Lily Tomlin a Revelation in Pro-Gay, Pro-Choice Dramedy ‘Grandma’

https://www.theblot.com/lily-tomlin-a-revelation-in-pro-gay-pro-choice-dramedy-grandma-7743042

Director Paul Weitz wrote "Grandma" for Lily Tomlin, and the actress shines as the misanthrope title character in the poignant pro-choice, pro-gay dramedy. Above, Julia Garner and Tomlin in a scene from the film. ('Grandma' photo)

Director Paul Weitz wrote ‘Grandma’ for Lily Tomlin, and the actress shines as the misanthrope title character in the poignant pro-choice, pro-gay dramedy. Above, Julia Garner and Tomlin in a scene from the film. (‘Grandma’ photo)

Yay for a female-driven, pro-LGBT, pro-choice comedy drama that delivers. “Grandma” is Lily Tomlin’s movie. She is in top form in a role created just for her. Writer director Paul Weitz (“American Pie,” “About a Boy”) confirmed that he had written the part for Tomlin after the two had worked together on 2013’s “Admission.

'Grandma' director Paul Weitz. (Photo by Dorri Olds)

Paul Weitz. (Photo by Dorri Olds)

On the red carpet at the film’s Tribeca Film Festival premiere last month, Weitz smiled as he referred to Tomlin as “so punk rock” and added that she was great as Tina Fey’s mom in “Admission.”

“She was so hardcore, funny and smart that I wanted to do a whole movie with her as the lead.” said Weitz. Before “Admission,” he hadn’t known Tomlin well, “But her intelligence rang like a clear bell,” he said. “It made me think of a character and how much that character would have to offer a young woman under duress.”

Tomlin’s smile lit up the red carpet — corny-sounding, I know, but it did — and she exuded a natural air of hippitude. As I stood next to her on the carpet, she seemed tickled by the grin plastered on my face. I’ve adored her since “One ringy-dingy” and loved her decades later on FX’s “Damages.”

Lily Tomlin at the Tribeca Film Festival premiere of 'Grandma.' (Photo by Dorri Olds)

Lily Tomlin at the Tribeca Film Festival premiere of ‘Grandma.’ (Photo by Dorri Olds)

Tomlin described the way the movie came about. She said Weitz had called her and said, “I want to talk to you about an idea I had.” The two met and talked things over, and he gave her the “Grandma” script to read, and she loved it. “It was a blessed project,” Tomlin said.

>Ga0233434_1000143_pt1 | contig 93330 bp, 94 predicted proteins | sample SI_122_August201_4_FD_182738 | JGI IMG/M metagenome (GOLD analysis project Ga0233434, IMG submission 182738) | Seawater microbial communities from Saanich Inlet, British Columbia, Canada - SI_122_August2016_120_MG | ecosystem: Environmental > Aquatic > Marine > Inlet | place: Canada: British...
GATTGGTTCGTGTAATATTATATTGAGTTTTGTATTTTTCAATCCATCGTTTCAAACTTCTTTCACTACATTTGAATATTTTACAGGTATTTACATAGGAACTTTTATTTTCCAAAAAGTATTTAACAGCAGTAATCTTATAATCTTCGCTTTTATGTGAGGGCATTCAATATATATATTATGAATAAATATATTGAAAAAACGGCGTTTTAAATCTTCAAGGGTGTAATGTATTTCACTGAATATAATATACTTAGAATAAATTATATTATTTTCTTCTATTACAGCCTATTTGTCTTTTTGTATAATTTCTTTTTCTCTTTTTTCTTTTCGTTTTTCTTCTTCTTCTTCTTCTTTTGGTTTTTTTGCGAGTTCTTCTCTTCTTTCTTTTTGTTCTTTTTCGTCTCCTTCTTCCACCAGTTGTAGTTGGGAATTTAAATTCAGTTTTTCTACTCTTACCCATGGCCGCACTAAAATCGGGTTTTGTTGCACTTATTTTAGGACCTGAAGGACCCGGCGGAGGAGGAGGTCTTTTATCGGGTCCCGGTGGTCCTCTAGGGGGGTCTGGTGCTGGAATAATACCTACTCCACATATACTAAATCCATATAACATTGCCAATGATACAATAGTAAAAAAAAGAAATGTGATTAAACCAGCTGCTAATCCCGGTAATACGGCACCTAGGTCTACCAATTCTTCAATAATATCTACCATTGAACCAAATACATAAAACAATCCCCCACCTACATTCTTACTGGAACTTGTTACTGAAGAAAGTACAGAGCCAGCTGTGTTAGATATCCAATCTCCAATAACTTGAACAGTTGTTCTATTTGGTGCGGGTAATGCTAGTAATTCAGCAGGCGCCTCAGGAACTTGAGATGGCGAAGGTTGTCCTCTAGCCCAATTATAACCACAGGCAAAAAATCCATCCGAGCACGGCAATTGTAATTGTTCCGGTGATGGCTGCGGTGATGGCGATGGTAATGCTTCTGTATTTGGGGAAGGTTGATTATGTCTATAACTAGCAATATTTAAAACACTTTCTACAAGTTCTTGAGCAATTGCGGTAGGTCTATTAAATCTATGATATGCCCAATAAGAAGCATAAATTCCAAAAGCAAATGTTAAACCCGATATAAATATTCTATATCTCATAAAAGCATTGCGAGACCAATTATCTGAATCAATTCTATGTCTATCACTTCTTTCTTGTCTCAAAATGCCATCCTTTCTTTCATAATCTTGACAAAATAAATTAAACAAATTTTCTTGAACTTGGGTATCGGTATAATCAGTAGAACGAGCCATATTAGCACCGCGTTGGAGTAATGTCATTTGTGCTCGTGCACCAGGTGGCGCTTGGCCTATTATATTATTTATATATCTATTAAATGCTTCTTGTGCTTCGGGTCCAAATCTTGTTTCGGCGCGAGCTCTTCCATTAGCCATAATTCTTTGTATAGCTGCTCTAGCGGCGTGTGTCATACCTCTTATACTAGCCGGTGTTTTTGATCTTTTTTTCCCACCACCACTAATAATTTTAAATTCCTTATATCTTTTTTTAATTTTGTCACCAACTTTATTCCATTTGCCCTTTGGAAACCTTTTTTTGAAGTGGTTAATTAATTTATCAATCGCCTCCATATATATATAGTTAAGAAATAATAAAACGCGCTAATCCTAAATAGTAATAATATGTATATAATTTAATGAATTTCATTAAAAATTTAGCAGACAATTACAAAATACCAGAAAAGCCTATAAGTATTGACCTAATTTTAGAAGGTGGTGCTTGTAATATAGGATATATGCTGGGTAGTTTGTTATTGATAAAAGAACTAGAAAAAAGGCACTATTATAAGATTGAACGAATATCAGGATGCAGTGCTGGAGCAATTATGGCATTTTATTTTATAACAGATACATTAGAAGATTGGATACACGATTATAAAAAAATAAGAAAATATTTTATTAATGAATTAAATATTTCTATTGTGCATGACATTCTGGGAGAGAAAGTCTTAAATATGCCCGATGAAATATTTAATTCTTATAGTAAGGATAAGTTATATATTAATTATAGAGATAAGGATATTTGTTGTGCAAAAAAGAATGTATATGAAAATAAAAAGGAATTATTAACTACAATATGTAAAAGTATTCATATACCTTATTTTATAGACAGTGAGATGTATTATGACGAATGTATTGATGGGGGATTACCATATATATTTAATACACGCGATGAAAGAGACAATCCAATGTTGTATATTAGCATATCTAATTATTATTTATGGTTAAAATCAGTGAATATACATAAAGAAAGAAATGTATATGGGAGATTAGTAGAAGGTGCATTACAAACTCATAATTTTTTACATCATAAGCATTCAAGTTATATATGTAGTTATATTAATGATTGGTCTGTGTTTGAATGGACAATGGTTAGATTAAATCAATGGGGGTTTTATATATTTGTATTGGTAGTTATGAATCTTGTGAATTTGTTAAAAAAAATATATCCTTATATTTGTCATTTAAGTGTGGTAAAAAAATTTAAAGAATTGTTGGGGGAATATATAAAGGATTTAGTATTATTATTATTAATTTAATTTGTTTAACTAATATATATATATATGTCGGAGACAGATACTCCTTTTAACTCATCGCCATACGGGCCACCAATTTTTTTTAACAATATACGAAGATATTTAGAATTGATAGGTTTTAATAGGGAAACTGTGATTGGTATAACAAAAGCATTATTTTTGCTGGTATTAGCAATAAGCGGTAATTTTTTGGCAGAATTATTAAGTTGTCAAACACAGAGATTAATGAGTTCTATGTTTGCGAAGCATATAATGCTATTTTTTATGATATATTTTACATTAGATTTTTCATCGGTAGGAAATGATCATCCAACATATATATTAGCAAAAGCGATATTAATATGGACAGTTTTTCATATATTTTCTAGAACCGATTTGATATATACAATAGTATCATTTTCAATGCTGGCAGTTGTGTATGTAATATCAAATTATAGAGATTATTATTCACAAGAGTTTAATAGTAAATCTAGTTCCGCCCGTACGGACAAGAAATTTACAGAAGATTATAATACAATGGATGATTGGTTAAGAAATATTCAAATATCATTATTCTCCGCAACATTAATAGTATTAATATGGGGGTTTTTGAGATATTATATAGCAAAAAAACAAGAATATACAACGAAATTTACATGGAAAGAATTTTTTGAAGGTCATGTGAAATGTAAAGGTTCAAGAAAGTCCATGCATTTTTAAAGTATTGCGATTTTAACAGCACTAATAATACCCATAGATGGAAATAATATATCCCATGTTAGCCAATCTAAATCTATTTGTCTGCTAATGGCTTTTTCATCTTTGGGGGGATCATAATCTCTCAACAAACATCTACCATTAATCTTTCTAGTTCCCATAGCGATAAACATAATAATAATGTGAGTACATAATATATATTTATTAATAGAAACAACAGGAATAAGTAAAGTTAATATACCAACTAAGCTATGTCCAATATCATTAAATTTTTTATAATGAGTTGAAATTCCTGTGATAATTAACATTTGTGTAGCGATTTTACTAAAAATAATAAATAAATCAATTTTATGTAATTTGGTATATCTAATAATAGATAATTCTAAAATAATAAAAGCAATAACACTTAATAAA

Laverne Cox (“Orange is the New Black”), who also stars in the film, was radiant in red and literally took my breath away. She was warm and wonderful and raved about working with Tomlin. “She was so unbelievably delightful and generous and funny,” she shared. Cox’s charisma comes across as humble, grateful and eloquent. I could’ve watched and listened to her talk all night.

Tomlin’s character in “Grandma” is Elle Reid, grandmother to Sage (Julia Garner), who is only 18 and in a pickle. Sage is pregnant. With no money to pay for a $600 abortion, Sage is too afraid to turn to her workaholic mother, Judy (Marcia Gay Harden), so Sage shows up on her grandmother’s doorstep. Misanthrope Grandma is in no mood.

Grandma Elle is still grieving over the death of her partner of 40 years. Elle is bitter and cranky, and she is breaking up with her much-younger girlfriend, Olivia (Judy Greer). After four months together, Elle cuts Olivia loose with a nasty crack that Olivia was nothing but a “footnote.” Elle and Sage head out on a long drive — “Grandma” has been referred to as a gynecological “Nebraska” — in search of everyone they can think of to ask for money toward the abortion.

It’s impossible to imagine anyone but Tomlin in this role. She brings her impeccable humor, along with the captivating ability to make your heart hurt for her.

The indie’s biggest strength is its character-driven story and powerhouse cast. Cox plays a tattoo artist who is Elle’s old pal, Sam Elliott is riveting as Elle’s long-lost and well-off friend, and Nat Wolff is a cad named Cam who caused Julia’s pregnancy (see the hilarious clip below). Casting included up-and-coming actors Mo Aboul-Zelof, Missy Doty (“True Blood”), Kelsey Scott (“12 Years a Slave”).

“Grandma” is scheduled to hit theaters Aug. 21. Comedy drama. Not rated. 79 min.

Watch this clip from “Grandma”

Dorri Olds is a contributing journalist for TheBlot Magazine

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